This is an important point and I think that Judith Curry herself would answer "Yes". The "Yes" answer is a manifestation of the "computer model addiction" which is totally irrational and unscientific. Some people think that if they use a computer, especially an expensive one, their scientific work is immediately more scientific or more valid. They think that their brain has doubled in size and a new aura of intellectual authority started to orbit their skulls.
What a pile of crap.
A good theorist usually doesn't need any computer to produce the right answers to many questions, to make many predictions. He can sort the things in his brain. He can do the calculations manually. It's because he actually understands the relevant physical phenomena - and their manifestations in many situations. He knows many actual phenomena and many angles from which he can look at them.
The "fundamentalist climate modelers" are very different. They're sub-par scientists who actually don't know the physical phenomena and can't calculate the predictions with their own brains. They use a computer program but they don't really know why the computer produces one answer or another: the computer is a "black box" that they decided to mindless trust. They're not bothered by their ignorance. In fact, most of them think that it is an "advantage" not to understand what's happening inside the computer program.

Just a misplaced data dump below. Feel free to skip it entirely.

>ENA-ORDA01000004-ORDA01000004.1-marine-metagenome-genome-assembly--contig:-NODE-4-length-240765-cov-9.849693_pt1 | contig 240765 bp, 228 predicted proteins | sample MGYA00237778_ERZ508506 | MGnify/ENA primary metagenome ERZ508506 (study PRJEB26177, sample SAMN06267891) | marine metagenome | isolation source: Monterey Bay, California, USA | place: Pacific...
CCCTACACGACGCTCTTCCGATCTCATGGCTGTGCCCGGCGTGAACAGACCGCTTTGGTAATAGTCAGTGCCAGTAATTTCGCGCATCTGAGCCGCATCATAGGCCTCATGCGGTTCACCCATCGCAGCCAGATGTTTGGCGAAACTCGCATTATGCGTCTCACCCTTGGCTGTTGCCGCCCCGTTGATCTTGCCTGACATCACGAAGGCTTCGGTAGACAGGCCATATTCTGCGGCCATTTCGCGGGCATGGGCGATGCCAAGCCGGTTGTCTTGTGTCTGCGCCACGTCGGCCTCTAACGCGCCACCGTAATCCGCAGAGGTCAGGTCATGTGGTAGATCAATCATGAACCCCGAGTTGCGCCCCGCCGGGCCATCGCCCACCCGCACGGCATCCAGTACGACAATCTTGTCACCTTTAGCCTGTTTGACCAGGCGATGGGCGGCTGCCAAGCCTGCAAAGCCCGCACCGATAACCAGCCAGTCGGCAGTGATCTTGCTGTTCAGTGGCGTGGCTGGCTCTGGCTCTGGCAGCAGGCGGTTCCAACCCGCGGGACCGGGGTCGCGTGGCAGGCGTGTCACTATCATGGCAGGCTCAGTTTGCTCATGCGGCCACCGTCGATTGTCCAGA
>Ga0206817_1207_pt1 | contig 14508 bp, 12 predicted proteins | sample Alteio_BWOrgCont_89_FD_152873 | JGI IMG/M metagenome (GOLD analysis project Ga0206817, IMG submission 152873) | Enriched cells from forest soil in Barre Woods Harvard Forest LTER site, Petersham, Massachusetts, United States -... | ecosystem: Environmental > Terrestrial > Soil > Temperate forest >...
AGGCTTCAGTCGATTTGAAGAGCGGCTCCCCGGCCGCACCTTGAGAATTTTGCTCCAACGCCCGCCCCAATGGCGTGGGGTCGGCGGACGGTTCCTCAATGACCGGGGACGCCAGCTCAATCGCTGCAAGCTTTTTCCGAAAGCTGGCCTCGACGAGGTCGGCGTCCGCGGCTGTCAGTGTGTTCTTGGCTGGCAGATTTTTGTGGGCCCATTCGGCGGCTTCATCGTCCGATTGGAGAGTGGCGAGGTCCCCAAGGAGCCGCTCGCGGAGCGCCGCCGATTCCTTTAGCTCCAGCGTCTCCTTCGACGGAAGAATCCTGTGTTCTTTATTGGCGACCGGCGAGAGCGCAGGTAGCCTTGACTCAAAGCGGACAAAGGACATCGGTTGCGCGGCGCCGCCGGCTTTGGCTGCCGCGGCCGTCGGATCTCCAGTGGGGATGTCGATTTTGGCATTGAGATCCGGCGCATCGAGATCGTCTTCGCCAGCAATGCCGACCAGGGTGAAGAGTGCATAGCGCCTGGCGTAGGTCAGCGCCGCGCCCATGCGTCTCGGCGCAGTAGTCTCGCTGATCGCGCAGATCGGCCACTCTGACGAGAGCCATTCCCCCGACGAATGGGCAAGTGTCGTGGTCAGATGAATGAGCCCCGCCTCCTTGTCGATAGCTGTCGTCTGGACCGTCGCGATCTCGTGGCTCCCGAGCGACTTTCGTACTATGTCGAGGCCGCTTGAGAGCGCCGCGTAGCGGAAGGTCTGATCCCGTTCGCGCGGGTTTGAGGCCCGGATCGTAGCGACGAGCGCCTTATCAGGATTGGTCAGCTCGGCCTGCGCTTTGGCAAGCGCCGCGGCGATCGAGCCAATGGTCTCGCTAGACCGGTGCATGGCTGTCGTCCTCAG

But this kind of "science" should be classified as occultism. It's always a disadvantage to be ignorant - without the help of a machine - about the reasons why an algorithm produces a particular result. But it's not just an aesthetic imperfection. You could say that many ignorant sub-par scientists together with a computer can replace a good scientist.
But they cannot. Because the sub-par scientists don't understand what's going on, they also doesn't understand what kinds of predictions are "easy", what kinds of predictions are "hard", what kinds of predictions are "similar" or "equivalent" to those that were checked in the past, and what kinds of predictions are "new" and at risk that there will be a disagreement.
The sub-par scientists simply don't understand the science so they can't even do a good job in verification and validation of models even if they wanted to do these things. A typical climate modeler doesn't even know the relevant maths about correlation coefficients, Fourier expansions etc., so he couldn't do the verification because he doesn't have the required knowledge. He can't even understand what a typical test should be calculating and why it is relevant for validation.